Monday, October 11, 2010

Chicago Marathon Race Report

I tapped my running watch as I quickly crossed the half-way marker of the 2010 Chicago Marathon, happily noticing my half-marathon split of 1:35:14. This was right where I'd hoped it would be, and I was impressed that had the race just ended I would have easily set a new half-marathon personal record. However, my confidence was fading with the sweat pouring down my back and I was beginning to question my judgement in joining the team.

The day had started well. After my wonderful wife dropped me off at Grant Park I had ample time to prepare. Standing next to the beautiful Buckingham Fountain I contemplated the great city and reflected favorably on my prior four Chicago Marathons. I was happy that I'd avoided last year's nearly calamitous late arrival to my assigned starting corral, so had ample time to meet the 3:10 pacing team leaders and the other runners who shared my goal. I felt comfortable with the team since the leaders were extremely experienced and as its members were generally runners like myself - Boston qualified marathoners with comparable prior finishing times.

With growing excitement and the sound of the starting gun ringing in our ears we excitedly began our race. After two miles of the expected weaving around erratic and suddenly slowing runners I felt comfortable with the team as it assumed its 7:15 pace. My breathing was in control in the morning air, and I successfully repeated my mantra to relax. However, beginning at the second fluid aid station I noticed the pacing leaders dramatically speeding-up afterward for a mile which was both annoying and somewhat worrisome. Ultimately I accepted their approach comforted that if I remained with them through the half that I could then drop away and self-manage a 7:35 pace through my hopeful P.R. finish.

Despite my doubts upon crossing the half I successfully followed exactly that strategy until just after the twentieth mile. At that point the strong sun and climbing temperatures - ultimately reaching a brutal 80°F - exacted their harsh toll. I was astounded to see just how quickly my apparently inadequate consumption of fluids and electrolytes caused me muscle cramps, a headache, lightheadedness and general weakness - which in combination forced me to a walk.

In retrospect it was fortunate that I yielded to these symptoms. During the subsequent miles walking through the remaining aid stations and slowly jogging between them I drank amply and took some extra Succeed Electrolyte Caps to restore my fluids and electrolyte deficit, and began feeling much better. Upon seeing the 3:30 pacing team pass I sped up in the final mile and ran through the finish line to the loud shouts from the crowd of tens of thousands. Though disappointed with my 3:38 time I was happy to finish healthy and to learn many lessons:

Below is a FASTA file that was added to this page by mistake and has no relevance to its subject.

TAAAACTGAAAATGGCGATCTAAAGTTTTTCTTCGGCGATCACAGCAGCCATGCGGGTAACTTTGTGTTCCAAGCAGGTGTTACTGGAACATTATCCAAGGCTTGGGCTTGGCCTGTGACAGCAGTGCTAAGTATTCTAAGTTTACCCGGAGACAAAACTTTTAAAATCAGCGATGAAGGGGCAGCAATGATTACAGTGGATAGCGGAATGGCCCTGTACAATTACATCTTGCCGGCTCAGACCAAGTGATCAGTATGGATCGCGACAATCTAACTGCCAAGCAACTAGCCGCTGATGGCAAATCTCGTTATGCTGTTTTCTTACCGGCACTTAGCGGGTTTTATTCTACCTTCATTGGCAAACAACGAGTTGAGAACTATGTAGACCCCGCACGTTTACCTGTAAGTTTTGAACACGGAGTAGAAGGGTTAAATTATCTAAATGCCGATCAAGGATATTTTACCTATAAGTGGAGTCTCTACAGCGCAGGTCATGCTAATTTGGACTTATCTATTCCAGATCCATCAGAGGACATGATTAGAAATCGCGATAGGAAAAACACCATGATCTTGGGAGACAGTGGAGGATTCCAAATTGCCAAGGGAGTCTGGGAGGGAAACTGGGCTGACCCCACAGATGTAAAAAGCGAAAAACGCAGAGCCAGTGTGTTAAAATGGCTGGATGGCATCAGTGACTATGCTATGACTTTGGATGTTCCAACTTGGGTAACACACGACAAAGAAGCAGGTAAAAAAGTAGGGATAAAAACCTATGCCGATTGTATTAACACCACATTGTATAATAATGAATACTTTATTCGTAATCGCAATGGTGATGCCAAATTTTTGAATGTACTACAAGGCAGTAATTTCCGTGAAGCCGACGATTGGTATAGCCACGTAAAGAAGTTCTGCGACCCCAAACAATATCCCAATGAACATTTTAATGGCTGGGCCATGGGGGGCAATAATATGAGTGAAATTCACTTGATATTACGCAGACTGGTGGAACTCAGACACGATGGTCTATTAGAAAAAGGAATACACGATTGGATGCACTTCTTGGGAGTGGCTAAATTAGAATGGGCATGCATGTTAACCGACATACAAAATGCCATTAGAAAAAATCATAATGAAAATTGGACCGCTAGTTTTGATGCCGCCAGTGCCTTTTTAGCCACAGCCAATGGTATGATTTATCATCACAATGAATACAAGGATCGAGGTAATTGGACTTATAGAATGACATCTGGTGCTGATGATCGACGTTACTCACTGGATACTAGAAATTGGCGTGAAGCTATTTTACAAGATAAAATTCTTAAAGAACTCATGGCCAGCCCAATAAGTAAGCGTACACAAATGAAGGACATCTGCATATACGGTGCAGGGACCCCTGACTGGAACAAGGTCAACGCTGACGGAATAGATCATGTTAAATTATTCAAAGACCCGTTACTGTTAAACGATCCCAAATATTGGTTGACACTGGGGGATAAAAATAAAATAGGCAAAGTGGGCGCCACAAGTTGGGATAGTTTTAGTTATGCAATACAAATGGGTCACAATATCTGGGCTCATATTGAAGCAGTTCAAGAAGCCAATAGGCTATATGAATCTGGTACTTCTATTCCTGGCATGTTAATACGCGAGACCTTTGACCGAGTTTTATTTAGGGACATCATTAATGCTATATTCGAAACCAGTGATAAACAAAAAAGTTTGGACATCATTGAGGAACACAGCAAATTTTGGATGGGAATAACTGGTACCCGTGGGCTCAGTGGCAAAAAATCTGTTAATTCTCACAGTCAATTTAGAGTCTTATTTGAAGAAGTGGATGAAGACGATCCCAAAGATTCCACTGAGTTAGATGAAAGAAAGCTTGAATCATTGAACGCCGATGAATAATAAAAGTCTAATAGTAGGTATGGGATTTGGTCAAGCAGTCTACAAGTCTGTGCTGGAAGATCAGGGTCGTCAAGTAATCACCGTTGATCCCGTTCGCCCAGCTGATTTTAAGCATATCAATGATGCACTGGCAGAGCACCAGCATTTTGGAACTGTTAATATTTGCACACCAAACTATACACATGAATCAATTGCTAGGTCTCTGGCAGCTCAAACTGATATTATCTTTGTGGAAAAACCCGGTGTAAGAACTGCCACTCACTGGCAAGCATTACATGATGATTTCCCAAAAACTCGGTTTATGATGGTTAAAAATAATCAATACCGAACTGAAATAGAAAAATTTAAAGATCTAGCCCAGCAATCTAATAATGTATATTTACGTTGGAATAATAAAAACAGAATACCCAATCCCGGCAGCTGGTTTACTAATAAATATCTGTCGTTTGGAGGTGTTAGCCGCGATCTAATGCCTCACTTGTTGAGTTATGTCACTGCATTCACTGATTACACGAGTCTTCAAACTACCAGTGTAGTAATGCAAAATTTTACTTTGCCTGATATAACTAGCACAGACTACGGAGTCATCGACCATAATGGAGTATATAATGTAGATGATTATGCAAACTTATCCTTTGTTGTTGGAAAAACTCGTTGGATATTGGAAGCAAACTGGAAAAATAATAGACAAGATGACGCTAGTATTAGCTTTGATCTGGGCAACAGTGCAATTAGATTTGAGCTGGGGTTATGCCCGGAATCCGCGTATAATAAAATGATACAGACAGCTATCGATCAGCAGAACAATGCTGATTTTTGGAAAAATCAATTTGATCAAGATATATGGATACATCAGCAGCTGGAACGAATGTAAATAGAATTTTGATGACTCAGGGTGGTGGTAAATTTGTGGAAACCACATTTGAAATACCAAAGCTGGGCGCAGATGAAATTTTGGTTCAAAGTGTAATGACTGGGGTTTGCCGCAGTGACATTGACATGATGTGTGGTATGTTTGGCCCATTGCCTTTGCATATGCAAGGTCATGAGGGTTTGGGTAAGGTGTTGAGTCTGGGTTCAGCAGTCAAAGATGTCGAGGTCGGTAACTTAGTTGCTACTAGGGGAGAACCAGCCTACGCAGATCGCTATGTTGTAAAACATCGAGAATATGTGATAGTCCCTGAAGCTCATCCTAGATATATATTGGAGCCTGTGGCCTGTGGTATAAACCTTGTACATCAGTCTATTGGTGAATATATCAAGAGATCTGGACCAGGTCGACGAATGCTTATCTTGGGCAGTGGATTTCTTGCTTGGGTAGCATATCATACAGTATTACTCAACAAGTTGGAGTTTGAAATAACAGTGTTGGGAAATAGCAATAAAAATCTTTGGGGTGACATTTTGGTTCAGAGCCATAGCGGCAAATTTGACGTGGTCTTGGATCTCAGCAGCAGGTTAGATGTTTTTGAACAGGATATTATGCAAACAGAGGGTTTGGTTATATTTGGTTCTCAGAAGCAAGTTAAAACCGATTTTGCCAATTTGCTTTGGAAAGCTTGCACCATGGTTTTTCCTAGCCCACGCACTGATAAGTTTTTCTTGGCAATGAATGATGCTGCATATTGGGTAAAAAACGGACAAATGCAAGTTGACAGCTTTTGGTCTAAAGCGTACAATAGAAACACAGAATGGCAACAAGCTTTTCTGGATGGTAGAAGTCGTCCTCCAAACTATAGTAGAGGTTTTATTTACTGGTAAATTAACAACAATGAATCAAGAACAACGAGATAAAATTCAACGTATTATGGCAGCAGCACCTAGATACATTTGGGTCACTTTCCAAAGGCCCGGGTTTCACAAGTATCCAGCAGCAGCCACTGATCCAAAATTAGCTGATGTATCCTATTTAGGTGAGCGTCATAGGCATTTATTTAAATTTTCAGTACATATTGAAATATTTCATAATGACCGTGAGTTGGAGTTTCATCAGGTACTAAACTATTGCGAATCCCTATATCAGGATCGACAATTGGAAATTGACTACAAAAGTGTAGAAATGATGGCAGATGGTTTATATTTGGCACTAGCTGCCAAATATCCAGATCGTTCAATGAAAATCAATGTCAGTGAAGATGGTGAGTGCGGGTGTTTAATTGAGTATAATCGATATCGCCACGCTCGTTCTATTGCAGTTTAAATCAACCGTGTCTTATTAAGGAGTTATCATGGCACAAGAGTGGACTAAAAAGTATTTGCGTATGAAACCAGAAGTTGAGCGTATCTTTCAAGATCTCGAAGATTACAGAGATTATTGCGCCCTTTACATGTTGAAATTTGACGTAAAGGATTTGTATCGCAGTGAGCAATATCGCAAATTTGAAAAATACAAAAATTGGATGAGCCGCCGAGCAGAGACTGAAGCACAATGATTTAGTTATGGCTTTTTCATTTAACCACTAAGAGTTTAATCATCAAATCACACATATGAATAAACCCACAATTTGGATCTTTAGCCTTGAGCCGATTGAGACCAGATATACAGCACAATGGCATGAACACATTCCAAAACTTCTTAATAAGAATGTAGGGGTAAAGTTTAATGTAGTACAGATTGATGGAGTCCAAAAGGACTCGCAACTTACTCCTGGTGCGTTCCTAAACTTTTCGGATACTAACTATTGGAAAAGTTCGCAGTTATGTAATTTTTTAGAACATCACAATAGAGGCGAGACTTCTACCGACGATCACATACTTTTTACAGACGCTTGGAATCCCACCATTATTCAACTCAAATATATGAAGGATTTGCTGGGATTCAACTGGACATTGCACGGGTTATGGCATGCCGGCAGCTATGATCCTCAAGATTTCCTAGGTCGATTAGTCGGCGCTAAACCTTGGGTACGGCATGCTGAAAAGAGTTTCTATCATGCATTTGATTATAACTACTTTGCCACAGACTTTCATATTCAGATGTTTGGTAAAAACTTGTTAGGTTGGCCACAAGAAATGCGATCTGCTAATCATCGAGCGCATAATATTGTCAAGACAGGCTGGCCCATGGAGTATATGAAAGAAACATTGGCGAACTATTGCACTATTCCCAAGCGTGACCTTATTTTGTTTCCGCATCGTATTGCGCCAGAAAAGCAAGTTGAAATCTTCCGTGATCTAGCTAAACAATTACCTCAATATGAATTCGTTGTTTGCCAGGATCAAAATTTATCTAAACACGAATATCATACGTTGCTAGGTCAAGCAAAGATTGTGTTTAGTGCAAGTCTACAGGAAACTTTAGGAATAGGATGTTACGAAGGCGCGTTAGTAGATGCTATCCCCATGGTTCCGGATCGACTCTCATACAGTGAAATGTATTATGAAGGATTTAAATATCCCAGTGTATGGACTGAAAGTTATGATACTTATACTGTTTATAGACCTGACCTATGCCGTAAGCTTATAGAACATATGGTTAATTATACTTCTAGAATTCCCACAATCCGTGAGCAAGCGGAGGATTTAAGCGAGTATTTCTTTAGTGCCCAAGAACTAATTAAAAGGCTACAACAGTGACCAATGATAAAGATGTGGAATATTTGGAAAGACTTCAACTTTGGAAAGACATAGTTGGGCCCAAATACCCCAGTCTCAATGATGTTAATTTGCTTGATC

1. When the predicted temperature plus dew-point is more than 120°F (Chicago's became 80°F+50°F=130°F) to back-off my target pace by at least 20 seconds per mile per 5°F above that point;
  2. A recent study found that marathoners slow by 19 seconds per degree over 55°F. As the average temperature was predicted to be 74°F, which translates to a six minute slow down, I should have reset my goal finishing time accordingly; 
  3. Not to allow worries of losing the pacing team to inhibit my:
    • Obligation to fully satiate my thirst (in retrospect I should have drunk three versus two cups though most of the aid stations); 
    • Consuming electrolytes per my prior hydration and fueling plan.
    Nevertheless, despite the weather induced mis-judgement I had an absolutely great experience, and highly recommend the Chicago Marathon!


    1. Your experience mirrors mine exactly. I started wtih the 3:45 pace group hoping to beat my PR of 3:43 and maintained this pace until mile 18 or 20. The heat got to me at the end of the race and I ended up with a 4:01. Like you I was pretty disappointed with my time, but the overall experience was great. Reading stories like yours makes me feel better about not reaching my goal. Those were indeed pretty tough conditions.

    2. Tough race, but good job rehydrating and getting back on the horse for the last bit! It was hot!

    3. Like I said before, great job, given the conditions. I had a similar experience in my marathon this year and lost a lot of time because of it. Glad you finished with no medical issues. And even though it's not close to your PR, you still ran a great time, IMO.

    4. +1, great job gutting it out. So many stories like yours at least let you know that you had tons of company. Sorry it came down to that but I know your next will be beautiful revenge, for sure!

    5. Glad to hear in the end you had a good time, I hope to run this one day!

    6. Sounds like the weather got the better of a lot of people in Chicago - great job, all things considered!

    7. Call 911, you were robbbed. No fair that you trained so hard and then got the weather that you did. What are you gonna do. Everyone imploded during that race.

    8. Thanks, all, for your support! While the weather was indeed bad I was solely responsible for my own race. My simple lesson learned - in the heat slow down, drink more and take more salt!

      Dave - Great job on your Chicago marathon! Your excellent performance (and that of many others) prove that weather conditions are no excuse. Weather is simply another challenge which all strong runners must learn to adapt to and overcome.